I don't like starved-plate stages...if you want that buy a Chandler or Blue Tube or any of their ilk and stick it in the effect loop or between pre and power amps. A solid-state preamp with one starved-plate tube will not sound like I want.

Another thing worth trying it to build the preamp into a floor box with some footswitches. Shorter cable run to the guitar. Knobs are convenient if you're young enough to stoop over, without feedback problems approaching your backline.
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Old 22nd August 2012, 06:55 PM   #9
cyclecamper is offline cyclecamper  United States
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One other thing: If you have two tube stages in series, both driven outside their linear range and into a bit of compression and distortion, it sounds different than jsut driving one stage harder. A 'scope picture doesn't always correlate well to what you hear...but there's a theory flaoting around that the distortion is mostly to the peaks, and when you shift phase by going thru a stage, then apply more distortion, it's to a different area of the waveform. Just one thing to keep in mind. Sometimes for some sounds it's essential to have more than one tube stage adding its signature, and sometimes you don't want those sounds added in parallel.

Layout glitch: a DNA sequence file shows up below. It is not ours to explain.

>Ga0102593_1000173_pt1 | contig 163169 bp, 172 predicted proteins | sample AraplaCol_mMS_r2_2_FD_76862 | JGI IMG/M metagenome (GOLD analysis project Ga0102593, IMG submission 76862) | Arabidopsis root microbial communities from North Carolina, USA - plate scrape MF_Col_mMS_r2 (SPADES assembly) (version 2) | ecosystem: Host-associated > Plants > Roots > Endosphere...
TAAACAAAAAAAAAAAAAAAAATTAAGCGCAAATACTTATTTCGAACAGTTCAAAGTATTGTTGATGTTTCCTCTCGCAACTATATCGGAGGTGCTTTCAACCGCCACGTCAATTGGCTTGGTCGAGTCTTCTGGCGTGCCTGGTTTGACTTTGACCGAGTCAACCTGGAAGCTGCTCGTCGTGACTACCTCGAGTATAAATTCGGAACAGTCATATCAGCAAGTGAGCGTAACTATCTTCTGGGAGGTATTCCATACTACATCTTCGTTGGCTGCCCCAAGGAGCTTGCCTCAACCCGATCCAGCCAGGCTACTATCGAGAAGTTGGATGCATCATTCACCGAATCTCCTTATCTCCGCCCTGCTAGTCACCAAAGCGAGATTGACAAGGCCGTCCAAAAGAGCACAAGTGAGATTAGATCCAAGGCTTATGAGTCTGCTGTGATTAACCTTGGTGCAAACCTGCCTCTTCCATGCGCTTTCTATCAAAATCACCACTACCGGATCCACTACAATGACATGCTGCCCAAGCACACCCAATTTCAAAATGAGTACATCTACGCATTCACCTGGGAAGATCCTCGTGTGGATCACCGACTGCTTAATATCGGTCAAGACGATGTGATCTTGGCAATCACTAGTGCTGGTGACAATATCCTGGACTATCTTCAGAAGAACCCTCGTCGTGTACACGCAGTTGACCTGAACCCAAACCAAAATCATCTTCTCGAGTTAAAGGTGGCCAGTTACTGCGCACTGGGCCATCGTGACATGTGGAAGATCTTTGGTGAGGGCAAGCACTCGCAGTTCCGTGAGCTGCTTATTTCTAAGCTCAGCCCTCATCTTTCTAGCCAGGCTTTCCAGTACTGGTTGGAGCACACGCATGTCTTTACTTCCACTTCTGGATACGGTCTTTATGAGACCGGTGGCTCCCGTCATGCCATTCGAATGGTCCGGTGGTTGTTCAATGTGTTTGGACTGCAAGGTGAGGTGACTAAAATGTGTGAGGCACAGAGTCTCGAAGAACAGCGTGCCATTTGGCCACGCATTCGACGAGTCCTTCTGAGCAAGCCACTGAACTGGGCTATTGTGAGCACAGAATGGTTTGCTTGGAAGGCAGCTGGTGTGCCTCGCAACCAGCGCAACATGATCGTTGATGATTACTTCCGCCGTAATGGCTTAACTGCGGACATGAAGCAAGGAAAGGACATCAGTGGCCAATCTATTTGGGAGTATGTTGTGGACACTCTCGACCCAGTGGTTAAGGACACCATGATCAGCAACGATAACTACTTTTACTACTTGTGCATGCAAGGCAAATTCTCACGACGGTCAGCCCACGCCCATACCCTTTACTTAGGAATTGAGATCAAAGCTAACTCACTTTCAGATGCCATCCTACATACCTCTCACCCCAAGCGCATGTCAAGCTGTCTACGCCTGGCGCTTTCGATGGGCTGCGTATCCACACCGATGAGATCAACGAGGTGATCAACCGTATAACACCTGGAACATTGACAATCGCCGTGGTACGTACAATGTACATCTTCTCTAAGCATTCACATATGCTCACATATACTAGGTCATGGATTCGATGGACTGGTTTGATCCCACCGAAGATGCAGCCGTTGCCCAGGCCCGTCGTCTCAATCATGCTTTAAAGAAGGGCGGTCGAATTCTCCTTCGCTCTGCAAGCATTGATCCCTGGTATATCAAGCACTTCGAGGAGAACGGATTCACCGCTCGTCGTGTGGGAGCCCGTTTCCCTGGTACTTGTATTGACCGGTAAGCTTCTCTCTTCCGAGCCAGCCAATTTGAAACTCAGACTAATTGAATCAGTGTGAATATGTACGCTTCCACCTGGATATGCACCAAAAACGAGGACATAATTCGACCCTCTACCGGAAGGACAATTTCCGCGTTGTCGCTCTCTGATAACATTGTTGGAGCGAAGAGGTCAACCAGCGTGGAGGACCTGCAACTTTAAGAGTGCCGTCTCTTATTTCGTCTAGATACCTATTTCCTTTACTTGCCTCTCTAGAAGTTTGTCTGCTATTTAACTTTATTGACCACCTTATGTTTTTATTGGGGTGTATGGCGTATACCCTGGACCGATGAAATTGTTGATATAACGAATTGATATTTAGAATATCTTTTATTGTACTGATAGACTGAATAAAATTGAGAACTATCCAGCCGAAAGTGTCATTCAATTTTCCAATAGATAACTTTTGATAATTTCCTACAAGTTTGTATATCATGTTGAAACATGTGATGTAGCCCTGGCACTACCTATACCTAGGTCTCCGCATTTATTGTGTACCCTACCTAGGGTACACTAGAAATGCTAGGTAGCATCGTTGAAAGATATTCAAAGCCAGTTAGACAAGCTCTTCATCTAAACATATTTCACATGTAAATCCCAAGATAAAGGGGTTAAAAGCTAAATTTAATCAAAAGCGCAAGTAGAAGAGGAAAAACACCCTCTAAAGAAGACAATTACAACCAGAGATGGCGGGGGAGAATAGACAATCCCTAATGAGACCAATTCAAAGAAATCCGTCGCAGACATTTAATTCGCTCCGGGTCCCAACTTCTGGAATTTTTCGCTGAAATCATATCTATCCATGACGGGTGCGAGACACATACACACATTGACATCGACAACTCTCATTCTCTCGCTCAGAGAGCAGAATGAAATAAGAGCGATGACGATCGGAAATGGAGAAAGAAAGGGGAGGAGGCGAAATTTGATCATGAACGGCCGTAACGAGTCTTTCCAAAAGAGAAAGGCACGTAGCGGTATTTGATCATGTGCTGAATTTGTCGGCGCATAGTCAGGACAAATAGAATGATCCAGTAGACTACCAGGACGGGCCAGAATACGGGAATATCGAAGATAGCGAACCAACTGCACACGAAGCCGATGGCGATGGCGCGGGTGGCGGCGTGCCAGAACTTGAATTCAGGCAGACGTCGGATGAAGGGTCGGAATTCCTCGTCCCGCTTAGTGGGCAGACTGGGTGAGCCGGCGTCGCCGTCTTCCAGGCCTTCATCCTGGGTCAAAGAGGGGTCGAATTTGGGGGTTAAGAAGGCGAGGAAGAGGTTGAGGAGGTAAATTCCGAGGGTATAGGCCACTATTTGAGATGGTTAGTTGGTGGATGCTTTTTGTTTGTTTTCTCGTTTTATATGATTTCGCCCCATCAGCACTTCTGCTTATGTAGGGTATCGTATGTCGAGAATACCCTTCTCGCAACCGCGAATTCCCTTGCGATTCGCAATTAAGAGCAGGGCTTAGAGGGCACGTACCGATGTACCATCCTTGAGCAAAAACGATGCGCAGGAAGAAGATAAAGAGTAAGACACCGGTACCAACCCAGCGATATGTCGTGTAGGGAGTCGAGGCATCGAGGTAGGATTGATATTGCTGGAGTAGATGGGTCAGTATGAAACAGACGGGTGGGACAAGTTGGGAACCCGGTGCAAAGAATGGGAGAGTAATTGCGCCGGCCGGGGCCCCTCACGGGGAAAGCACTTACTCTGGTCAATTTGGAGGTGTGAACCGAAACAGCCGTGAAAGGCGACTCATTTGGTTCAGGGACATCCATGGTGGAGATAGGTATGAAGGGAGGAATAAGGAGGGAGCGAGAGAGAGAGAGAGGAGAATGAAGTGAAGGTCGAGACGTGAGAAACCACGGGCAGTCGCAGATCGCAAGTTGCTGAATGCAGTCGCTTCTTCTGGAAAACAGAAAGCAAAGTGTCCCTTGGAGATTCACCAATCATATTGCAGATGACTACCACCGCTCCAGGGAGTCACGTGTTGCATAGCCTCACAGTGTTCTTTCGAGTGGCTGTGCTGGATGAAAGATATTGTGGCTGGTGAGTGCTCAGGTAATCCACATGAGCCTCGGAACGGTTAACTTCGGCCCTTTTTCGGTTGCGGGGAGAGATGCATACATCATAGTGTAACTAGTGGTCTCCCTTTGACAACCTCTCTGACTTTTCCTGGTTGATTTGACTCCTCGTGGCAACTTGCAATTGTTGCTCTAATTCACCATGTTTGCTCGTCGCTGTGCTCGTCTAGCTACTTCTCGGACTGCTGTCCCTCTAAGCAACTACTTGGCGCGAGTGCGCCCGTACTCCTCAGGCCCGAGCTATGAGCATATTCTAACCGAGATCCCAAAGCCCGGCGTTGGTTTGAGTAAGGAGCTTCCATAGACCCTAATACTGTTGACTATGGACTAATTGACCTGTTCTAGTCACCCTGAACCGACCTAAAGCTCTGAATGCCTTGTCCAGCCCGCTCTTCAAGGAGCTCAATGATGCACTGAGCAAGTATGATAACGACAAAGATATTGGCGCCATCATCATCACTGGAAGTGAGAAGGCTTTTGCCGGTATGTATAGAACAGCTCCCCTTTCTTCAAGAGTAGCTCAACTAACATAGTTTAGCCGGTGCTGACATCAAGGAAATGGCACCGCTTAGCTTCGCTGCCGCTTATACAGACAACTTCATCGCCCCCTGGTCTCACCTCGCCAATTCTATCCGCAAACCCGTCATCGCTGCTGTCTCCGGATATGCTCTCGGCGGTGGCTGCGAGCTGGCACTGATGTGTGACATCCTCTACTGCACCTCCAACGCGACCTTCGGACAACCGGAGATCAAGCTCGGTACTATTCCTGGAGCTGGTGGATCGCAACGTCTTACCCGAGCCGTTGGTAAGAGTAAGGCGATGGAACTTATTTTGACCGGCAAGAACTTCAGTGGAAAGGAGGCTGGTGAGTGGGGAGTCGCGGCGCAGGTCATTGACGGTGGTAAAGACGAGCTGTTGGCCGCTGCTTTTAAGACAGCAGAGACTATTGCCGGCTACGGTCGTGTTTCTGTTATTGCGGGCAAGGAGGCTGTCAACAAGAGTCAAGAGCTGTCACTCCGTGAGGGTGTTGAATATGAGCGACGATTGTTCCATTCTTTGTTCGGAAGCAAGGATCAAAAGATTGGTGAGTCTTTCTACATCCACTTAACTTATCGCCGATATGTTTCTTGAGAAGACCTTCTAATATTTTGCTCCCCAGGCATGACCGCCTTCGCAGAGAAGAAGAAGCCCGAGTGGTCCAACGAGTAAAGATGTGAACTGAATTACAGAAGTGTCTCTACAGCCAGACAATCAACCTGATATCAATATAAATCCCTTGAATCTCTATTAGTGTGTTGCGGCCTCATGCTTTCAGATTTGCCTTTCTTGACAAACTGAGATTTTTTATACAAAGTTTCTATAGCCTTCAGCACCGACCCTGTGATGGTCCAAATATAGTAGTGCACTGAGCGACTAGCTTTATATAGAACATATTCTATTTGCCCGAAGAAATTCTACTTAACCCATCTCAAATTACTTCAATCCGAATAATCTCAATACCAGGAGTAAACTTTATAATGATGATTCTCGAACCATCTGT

The Fender circuit is simple and well-understood. That's why I recommend two, with a lot of volume controls between stages and at output (but not at input, I don't even like the volume controls in most guitars). Consider a volume pedal after the first tube stage (a poorly-named drive or gain pedal, it also controls distortion), and another volume pedal at the output to the power amp (like a master volume, it does not affect tone). I've had some luck with a pedal housing a dual linear pot, with some resistors and trim pots to alter the curves and ranges, wired oppositely, so at one extreme the pedal turns up the early "gain/drive" volume and the master volume down, at the other extreme the pedal turns down the early "gain/drive" and the master up. It's a pedal that allows you to fine-tune the exact guitar touch that will cross the line from clean to dirty.